A trial version of the program was launched in late May.  Schools were chosen because of connections John Baratta and John Vanderlee had in the public school music education community.  At each venue the program was presented to its music students every period of the school day. The first try was in Hyde Park, NY at Roosevelt High School where there is a plan to eventually install a Wurlitzer Pipe organ. The Allen was brought to the school and set up to “play in/out” the audience at their spring musical “Annie Get Your Gun”. With Allen Organ already in place, John Baratta suggested a trial run of the educational program he had conceived. This effort was successful beyond expectations, and set a clear course for the future.  Subsequent programs took place at High Point High School, Sussex County; West Essex High School, North Caldwell; and Kittatinny Regional High School, Newton.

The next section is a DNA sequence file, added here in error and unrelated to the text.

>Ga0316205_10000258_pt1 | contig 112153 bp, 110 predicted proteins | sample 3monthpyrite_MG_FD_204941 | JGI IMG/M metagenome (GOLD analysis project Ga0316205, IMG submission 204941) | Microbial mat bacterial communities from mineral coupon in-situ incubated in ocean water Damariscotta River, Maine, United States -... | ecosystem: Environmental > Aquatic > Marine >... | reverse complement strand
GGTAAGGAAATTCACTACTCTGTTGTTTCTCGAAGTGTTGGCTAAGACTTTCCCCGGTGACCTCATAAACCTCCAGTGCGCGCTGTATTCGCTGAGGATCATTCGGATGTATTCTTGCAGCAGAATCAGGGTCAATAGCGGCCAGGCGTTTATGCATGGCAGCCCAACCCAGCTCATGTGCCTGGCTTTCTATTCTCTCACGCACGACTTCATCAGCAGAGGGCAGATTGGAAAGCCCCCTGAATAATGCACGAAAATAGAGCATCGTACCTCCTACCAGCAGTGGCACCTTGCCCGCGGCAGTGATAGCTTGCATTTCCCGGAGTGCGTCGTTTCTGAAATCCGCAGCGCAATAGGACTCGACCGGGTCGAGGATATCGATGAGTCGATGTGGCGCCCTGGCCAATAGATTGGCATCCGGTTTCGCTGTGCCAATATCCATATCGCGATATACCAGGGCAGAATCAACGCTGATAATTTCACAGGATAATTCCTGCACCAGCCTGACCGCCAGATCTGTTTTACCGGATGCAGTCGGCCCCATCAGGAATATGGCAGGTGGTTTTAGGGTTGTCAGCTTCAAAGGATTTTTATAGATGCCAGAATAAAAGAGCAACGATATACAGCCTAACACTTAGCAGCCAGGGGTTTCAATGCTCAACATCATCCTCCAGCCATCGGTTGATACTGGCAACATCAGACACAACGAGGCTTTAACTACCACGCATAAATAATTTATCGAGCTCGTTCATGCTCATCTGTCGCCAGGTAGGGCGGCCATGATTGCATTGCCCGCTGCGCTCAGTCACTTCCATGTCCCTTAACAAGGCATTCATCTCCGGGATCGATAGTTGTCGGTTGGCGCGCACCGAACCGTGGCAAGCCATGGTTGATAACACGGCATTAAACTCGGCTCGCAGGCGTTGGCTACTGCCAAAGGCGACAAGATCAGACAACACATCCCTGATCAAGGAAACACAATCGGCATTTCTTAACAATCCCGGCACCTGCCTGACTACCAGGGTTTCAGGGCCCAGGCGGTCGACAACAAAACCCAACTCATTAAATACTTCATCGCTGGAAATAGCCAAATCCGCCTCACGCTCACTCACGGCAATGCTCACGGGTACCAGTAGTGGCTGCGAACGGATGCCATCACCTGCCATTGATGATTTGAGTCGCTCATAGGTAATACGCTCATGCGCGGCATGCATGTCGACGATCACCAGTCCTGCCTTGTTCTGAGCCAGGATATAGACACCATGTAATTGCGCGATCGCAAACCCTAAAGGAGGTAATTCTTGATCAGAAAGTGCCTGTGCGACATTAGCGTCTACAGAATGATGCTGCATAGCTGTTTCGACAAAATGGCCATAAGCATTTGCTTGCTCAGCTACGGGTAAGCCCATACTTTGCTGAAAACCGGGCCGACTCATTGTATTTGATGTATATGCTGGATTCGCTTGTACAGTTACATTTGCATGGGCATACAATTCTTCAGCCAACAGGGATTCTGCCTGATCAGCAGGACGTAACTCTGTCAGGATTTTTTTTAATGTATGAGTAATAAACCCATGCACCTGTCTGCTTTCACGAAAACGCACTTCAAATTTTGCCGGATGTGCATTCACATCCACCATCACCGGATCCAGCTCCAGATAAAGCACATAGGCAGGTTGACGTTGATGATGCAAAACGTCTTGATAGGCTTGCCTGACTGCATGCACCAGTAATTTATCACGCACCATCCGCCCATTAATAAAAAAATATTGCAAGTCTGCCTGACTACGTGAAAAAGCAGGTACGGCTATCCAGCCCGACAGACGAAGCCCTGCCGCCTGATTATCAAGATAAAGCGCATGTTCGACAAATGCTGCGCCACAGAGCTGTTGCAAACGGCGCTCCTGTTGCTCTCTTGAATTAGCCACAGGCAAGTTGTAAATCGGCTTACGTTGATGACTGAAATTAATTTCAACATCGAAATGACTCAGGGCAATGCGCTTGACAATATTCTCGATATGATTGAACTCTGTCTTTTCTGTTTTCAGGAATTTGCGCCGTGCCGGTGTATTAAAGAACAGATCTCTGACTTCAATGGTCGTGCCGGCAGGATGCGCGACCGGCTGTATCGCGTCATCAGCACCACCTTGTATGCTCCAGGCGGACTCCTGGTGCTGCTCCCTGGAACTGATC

Your editor attended the last of these trial programs at Kittatinny High School on June 12th.   John Baratta was put thru a marathon, as he repeated his program for all 7 periods of the school day.  It is obvious that John knows how to talk to this age group and how to hit their “hot buttons”.  While the reactions by the students were mixed, they listened courteously, and after each program, about 6-10 students would converge on the console to try it out and learn more.

John Baratta is currently putting together statistics, but by any measure, the trial run has been wildly successful.  Over 1,000 teenage musicians have been exposed to the “King of Instruments”.  At every school there have been at least half a dozen inquiries about taking organ lessons.  The AGO leadership in the Poughkeepsie area was dumbfounded to find that 6 of their members had been contacted about teaching organ as a result of this program!